Universities not well equipped to deal with VR programme development, survey finds

back of graduates during commencement

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Universities around the world aren’t that well equipped to cater for the interest in developing VR programmes, a new survey has revealed. 

Crytek asked 201 universities worldwide about their views on VR, and found around 88% are either planning or already offering a virtual reality course. 

But, there appears to be on average less than two headsets available per university. 

Crytek runs the VR First initiative, which is aimed at providing up-to-date facilities to anyone interested in exploring the potential of VR development. The programme encourages educational institutions to establish dedicated VR labs on their campuses by partnering with VR hardware manufacturers and software companies.

Anyone who takes part in the labs have full access to Crytek’s CRYENGINE software alongside the VR development tech. Since January, 14 universitis in the US, New Zealand, Canada and Europe have joined the programme. 

VR First labs

Since its launch this year, over 400 universities have expressed an interest in VR, and half have applied for a VR First lab. The overarching goal of VR First is to nurture new talent in VR development and to establish a knowledge sharing platform, which is exciting news for VR prospects worldwide.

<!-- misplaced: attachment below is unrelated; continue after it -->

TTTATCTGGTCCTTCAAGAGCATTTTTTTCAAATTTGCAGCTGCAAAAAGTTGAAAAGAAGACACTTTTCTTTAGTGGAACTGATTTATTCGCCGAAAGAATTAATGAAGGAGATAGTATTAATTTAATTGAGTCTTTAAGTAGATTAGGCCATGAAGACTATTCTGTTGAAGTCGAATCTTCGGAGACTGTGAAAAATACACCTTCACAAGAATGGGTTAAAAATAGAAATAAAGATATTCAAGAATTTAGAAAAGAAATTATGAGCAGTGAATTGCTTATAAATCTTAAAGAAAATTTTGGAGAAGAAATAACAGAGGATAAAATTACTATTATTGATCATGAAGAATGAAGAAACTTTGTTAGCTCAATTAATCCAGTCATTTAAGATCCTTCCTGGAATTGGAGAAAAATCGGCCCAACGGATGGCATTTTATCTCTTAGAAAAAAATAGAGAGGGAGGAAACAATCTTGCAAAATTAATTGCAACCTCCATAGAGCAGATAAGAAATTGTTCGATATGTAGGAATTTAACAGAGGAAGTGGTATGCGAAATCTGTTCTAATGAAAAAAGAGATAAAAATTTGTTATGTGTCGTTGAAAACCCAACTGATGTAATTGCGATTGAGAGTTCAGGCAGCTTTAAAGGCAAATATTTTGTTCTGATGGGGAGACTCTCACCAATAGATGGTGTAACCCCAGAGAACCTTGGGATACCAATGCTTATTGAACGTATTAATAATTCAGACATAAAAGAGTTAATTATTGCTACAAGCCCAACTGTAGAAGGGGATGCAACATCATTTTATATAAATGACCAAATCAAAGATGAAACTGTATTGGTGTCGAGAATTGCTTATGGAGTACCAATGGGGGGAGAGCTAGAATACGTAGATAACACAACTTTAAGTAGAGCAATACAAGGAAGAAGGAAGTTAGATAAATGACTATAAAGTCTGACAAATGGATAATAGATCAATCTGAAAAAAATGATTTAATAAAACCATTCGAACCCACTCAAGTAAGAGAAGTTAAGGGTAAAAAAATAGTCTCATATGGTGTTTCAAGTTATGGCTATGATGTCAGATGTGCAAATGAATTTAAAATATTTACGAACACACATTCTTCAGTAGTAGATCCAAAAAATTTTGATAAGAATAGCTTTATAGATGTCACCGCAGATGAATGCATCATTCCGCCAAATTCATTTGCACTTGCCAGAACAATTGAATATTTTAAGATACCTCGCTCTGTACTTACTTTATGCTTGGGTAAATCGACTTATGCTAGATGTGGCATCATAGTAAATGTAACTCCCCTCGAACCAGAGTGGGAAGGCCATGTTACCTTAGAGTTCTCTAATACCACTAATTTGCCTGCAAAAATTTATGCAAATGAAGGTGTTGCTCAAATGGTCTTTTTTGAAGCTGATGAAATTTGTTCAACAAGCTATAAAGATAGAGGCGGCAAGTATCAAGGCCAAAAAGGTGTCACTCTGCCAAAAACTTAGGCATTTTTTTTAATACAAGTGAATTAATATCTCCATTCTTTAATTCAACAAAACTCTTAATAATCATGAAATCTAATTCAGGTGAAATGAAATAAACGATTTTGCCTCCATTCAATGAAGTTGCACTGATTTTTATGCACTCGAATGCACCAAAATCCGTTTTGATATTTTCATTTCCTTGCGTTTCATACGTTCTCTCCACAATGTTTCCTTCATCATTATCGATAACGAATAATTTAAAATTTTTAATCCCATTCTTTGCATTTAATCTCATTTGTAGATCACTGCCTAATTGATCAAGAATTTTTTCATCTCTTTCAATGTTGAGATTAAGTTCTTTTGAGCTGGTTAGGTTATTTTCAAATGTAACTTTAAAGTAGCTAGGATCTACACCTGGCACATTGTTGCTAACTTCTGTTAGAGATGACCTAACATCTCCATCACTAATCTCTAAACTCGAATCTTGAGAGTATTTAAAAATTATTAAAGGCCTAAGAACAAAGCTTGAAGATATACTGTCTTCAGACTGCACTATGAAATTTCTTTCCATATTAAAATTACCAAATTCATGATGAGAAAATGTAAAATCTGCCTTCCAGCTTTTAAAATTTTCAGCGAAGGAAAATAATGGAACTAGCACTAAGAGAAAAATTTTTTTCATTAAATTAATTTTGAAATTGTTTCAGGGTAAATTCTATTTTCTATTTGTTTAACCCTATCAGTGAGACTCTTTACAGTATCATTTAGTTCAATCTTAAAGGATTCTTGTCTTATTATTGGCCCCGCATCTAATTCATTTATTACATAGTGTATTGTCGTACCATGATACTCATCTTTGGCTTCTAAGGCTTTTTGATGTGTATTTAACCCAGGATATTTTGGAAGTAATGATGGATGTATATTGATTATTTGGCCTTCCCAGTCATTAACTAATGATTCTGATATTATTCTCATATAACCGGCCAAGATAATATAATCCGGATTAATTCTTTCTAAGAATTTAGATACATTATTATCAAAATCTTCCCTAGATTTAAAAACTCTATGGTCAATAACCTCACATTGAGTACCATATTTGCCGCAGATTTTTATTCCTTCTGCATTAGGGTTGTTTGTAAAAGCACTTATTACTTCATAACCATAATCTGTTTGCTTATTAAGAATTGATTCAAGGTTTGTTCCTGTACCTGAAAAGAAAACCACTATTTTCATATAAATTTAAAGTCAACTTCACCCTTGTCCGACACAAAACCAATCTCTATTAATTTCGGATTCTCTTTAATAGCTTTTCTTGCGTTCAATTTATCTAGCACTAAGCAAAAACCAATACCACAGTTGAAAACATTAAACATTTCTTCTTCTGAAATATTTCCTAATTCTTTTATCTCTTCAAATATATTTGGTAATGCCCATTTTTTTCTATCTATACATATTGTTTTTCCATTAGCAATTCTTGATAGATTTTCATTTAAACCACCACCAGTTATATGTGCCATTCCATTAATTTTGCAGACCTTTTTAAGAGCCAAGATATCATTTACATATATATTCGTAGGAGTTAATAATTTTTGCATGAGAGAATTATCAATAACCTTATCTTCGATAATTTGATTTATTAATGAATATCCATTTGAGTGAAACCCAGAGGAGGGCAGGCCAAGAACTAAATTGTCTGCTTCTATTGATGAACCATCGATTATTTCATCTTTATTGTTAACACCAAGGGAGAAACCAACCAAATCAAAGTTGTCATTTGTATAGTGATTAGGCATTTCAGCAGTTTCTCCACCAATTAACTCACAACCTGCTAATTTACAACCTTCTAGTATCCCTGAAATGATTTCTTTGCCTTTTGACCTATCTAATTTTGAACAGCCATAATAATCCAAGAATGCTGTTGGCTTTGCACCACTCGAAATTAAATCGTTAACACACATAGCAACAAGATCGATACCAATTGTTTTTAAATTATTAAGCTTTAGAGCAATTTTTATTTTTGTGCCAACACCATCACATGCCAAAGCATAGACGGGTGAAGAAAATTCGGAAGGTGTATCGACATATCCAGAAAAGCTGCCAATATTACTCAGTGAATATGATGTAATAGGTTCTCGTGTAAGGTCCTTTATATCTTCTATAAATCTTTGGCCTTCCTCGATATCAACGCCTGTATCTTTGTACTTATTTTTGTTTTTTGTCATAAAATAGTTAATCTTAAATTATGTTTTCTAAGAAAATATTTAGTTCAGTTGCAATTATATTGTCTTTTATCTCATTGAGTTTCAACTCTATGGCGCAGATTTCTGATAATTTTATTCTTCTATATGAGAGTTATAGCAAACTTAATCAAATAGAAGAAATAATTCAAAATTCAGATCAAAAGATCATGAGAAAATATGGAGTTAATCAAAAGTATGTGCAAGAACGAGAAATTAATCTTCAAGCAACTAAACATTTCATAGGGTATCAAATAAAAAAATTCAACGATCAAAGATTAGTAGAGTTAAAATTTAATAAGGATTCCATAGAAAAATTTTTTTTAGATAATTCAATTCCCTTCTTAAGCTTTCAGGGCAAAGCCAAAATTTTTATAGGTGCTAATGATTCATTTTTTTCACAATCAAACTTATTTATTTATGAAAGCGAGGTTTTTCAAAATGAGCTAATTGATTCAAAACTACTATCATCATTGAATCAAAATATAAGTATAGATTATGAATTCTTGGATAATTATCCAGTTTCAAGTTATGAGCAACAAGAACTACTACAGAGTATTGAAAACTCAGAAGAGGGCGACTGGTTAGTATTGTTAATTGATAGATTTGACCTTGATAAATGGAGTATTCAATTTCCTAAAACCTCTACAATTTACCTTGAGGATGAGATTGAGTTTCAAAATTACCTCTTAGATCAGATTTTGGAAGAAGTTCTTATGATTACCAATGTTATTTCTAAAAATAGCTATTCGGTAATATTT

Ferhan Özkan, senior business development manager at Crytek says the VR industry will likely need more skilled dev graduates that it’ll produce in the coming years. 

“At the same time our data clearly shows that universities are under-equipped to implement educational goals and satisfy the VR industry’s demand. With the VR First initiative we’re addressing this problem, and we invite leading lights in the industry to contribute to this collective approach towards the empowerment of students and developers,” he added.

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